Ontarians forgoing saving for retirement to pay off debts: Survey
TORONTO, Jan. 6, 2014 /CNW/ - For 40 per cent of Ontarians, saving for retirement is taking a back seat to servicing their debts. According to a study released today by Meridian, Ontario's largest credit union, 21 per cent of Ontarians say their top financial priority is paying off debt, while 19 per cent say it is to pay down their mortgage. An additional 10 per cent said their top financial priority was to stop having to live paycheque-to-paycheque.
The findings from Meridian's Ontario Retirement Study, conducted by Harris/Decima, raise serious questions about the long-term financial security of many Ontarians. Of the 21 per cent of respondents who said they had yet to start saving for retirement:
- 52 per cent said they were focused on paying off debt,
- 51 per cent said they couldn't afford it, and
- 49 per cent indicated saving for retirement is not a priority for them at the moment.
"As household debt in Canada hits a new high, it's encouraging to see Ontarians recognizing how important debt repayment is to their financial future," says Bill Maurin, Meridian's Acting Chief Executive Officer and Chief Financial Officer. "At the same time, however, it's important to not lose sight of their retirement goals. Saving for the future can be easier if you put your investments on autopilot with a pre-authorized contribution plan to contribute to an RRSP or TFSA. If you coordinate the withdrawals to align with your payday, the money likely won't even be missed."
The study also revealed that:
- RRSPs (75 per cent), pension plans from work (58 per cent) and TFSAs (50 per cent) are the most popular retirement savings products held by Ontarians.
- Today's Ontarians plan to retire at 62 years of age, while current retirees, on average, retired at 59 years of age.
- 41 per cent of those who have not yet retired say they are confident that they are on track to retire at the age they want.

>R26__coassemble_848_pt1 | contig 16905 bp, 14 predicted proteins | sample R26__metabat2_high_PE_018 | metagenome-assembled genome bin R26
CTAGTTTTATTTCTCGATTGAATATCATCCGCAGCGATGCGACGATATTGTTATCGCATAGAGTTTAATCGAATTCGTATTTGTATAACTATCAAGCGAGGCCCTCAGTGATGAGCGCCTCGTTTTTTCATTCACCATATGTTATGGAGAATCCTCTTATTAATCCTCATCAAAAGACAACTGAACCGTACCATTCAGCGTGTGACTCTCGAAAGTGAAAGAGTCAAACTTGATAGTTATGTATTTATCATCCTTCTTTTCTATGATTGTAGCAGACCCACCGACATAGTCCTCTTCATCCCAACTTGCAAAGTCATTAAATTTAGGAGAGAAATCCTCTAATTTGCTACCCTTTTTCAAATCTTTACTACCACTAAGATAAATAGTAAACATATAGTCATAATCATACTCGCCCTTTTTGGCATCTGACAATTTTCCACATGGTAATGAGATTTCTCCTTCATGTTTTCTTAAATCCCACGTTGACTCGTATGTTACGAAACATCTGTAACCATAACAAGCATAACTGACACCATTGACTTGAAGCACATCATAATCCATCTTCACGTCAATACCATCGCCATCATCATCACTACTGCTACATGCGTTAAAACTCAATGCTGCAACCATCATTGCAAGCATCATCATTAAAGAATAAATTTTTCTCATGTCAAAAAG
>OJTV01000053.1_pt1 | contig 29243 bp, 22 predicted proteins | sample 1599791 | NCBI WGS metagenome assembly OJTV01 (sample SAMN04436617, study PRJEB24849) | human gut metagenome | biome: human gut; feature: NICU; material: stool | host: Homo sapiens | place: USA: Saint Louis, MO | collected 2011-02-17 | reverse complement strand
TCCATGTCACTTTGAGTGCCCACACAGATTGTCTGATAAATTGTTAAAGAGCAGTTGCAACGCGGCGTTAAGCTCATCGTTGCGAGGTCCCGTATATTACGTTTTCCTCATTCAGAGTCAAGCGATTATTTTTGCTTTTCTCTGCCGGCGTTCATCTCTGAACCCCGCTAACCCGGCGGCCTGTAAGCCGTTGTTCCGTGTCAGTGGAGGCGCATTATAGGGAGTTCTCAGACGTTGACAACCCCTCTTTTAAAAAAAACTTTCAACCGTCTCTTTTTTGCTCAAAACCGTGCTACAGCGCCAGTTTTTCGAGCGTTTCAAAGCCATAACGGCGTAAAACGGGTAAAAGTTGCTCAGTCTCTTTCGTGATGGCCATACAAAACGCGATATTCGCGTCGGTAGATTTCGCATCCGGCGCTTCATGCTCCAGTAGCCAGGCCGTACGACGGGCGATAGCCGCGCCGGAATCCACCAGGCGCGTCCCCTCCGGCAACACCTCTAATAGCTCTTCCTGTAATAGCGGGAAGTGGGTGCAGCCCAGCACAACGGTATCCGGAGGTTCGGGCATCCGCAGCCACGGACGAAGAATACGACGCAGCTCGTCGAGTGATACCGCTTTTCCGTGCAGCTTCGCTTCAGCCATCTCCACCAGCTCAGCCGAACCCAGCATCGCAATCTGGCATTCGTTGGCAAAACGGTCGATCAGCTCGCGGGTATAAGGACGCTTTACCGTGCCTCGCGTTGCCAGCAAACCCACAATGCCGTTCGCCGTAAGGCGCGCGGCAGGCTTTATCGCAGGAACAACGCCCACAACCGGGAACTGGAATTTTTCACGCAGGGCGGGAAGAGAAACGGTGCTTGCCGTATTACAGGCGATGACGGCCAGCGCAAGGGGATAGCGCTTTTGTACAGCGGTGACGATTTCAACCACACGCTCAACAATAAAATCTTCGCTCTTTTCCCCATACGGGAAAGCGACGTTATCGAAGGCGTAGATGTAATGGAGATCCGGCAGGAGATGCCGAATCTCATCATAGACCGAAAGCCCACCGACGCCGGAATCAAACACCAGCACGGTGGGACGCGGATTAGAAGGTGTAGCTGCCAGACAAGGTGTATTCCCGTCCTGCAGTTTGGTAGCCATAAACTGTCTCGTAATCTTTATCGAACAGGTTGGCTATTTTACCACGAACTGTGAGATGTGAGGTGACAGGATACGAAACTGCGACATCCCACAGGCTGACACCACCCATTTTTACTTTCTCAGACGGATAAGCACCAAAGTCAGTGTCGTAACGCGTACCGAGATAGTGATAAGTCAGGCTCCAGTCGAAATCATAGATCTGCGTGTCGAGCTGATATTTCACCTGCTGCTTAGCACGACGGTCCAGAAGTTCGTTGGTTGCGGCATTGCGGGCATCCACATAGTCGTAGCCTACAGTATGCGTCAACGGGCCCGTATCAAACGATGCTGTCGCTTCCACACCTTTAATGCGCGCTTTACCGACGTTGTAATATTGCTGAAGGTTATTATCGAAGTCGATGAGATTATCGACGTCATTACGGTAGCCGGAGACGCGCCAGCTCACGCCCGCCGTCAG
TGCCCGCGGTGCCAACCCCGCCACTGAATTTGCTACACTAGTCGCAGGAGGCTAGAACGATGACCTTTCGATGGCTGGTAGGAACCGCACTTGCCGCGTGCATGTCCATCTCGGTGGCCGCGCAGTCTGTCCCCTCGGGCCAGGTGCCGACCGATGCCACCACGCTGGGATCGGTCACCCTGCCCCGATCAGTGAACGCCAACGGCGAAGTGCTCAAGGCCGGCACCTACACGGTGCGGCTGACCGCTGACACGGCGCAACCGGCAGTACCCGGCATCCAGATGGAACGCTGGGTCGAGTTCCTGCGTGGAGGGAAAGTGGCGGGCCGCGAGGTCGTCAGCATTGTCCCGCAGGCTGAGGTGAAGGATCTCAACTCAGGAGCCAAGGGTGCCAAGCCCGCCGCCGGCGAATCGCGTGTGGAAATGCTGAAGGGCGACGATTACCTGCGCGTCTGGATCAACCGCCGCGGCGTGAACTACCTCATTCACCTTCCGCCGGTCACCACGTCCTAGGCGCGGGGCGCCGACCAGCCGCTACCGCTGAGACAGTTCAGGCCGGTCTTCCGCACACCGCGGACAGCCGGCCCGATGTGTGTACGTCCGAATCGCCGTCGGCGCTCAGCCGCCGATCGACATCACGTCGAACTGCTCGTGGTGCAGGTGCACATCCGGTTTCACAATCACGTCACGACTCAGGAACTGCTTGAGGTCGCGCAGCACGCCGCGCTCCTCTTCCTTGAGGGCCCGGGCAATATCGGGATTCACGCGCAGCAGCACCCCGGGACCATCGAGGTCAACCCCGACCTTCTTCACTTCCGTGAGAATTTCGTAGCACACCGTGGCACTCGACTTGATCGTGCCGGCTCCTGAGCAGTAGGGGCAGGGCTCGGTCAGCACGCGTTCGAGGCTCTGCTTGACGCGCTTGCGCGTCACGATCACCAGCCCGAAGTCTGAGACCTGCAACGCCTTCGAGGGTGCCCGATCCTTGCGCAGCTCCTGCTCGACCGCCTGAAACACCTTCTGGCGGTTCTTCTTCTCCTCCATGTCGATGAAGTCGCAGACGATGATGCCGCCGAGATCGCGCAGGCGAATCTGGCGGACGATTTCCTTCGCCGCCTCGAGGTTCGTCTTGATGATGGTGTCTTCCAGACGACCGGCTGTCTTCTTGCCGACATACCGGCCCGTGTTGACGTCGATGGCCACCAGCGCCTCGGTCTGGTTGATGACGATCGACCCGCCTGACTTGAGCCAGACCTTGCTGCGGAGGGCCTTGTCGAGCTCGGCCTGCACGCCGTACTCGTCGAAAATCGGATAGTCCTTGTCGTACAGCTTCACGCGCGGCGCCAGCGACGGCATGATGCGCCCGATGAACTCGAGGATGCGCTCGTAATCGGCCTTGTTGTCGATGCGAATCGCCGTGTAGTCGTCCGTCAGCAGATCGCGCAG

- Nearly one-in-five Ontarians (18 per cent) say they expect some sort of inheritance to help with their retirement needs.
"Saving for retirement while paying down your debt or mortgage means you need to be proactive and take charge of your personal finances, but the short and long-term benefits are well worth the effort," says Maurin. "The first step is to determine your financial goals and work with a trusted financial advisor to build a plan that will help you achieve them."
About the Meridian Ontario Retirement Study
657 telephone surveys were completed by Harris/Decima with residents of Ontario between November 14 and November 24, 2013. Results are considered accurate to within ± 3.8 percentage points, 19 times out of 20.
With over 70 years of banking history, Meridian is Ontario's largest credit union, helping to grow the lives of its more than a quarter of a million Members, including over 19,000 business Members. Meridian has $10 billion in assets under management and delivers a full range of financial services online, by phone, by mobile and through a network of 64 branches and 7 business centres. Meridian Members also have access to THE EXCHANGE® Network, with more than 2,400 no-fee ABMs across Canada and 340,000 ABMs in the United States. For more information, please visit: meridiancu.ca.
EDITOR'S NOTE: For a digital copy of the accompanying high resolution infographic please contact Meridian.
SOURCE Meridian Credit Union
Image with caption: "Retirement Savings in Ontario (CNW Group/Meridian Credit Union)". Image available at: http://photos.newswire.ca/images/download/20140106_C7111_PHOTO_EN_35343.jpgFor further information:
Office: (416) 597-4444 ext. 2621
Cell: (647) 530-5682
Lizanne McReelis for Meridian
Work: (647) 438-5414